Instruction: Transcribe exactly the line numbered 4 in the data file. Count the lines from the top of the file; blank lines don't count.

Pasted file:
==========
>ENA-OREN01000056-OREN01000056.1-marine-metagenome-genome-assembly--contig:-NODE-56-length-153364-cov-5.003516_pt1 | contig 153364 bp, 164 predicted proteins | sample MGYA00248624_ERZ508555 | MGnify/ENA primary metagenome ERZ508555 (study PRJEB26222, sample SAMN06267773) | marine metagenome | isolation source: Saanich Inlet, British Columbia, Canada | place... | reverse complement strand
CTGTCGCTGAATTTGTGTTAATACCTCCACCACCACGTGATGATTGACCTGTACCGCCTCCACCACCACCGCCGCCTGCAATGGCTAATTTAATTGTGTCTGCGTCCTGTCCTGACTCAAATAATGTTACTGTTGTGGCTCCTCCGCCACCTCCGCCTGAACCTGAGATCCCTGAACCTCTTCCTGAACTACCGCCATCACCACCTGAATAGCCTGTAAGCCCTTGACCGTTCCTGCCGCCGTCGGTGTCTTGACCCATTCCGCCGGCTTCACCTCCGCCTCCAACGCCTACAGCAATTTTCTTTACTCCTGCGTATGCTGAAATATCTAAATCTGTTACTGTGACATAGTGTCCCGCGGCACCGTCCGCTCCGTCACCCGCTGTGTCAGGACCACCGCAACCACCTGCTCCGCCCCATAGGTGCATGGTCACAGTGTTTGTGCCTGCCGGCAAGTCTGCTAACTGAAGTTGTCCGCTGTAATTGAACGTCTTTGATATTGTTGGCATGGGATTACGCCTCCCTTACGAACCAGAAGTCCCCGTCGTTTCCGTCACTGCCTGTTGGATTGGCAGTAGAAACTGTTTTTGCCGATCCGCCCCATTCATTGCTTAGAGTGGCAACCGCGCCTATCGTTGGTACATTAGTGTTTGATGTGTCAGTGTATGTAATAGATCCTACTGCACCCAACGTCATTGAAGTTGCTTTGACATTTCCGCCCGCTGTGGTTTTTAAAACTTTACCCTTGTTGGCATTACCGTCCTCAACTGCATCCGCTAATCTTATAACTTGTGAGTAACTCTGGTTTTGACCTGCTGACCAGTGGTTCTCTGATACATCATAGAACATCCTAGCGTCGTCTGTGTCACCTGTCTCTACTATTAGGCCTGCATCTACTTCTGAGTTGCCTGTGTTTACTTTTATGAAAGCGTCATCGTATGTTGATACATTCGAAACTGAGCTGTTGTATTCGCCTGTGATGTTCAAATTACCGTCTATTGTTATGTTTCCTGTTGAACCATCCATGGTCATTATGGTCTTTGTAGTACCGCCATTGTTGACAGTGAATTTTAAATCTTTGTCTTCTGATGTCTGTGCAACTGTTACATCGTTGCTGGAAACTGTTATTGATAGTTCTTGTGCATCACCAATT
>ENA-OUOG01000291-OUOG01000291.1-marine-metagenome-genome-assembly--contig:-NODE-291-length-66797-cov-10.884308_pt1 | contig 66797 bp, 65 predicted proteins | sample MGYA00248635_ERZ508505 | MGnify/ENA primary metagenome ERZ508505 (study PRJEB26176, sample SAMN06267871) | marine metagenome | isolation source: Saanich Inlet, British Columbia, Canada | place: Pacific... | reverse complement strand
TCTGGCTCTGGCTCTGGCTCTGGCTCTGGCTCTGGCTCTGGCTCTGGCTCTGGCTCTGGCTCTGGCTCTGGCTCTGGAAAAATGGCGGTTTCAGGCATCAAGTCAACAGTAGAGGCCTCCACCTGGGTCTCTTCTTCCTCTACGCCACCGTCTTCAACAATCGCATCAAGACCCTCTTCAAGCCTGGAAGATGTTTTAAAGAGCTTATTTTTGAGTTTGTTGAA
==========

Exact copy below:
TCTGGCTCTGGCTCTGGCTCTGGCTCTGGCTCTGGCTCTGGCTCTGGCTCTGGCTCTGGCTCTGGCTCTGGCTCTGGAAAAATGGCGGTTTCAGGCATCAAGTCAACAGTAGAGGCCTCCACCTGGGTCTCTTCTTCCTCTACGCCACCGTCTTCAACAATCGCATCAAGACCCTCTTCAAGCCTGGAAGATGTTTTAAAGAGCTTATTTTTGAGTTTGTTGAA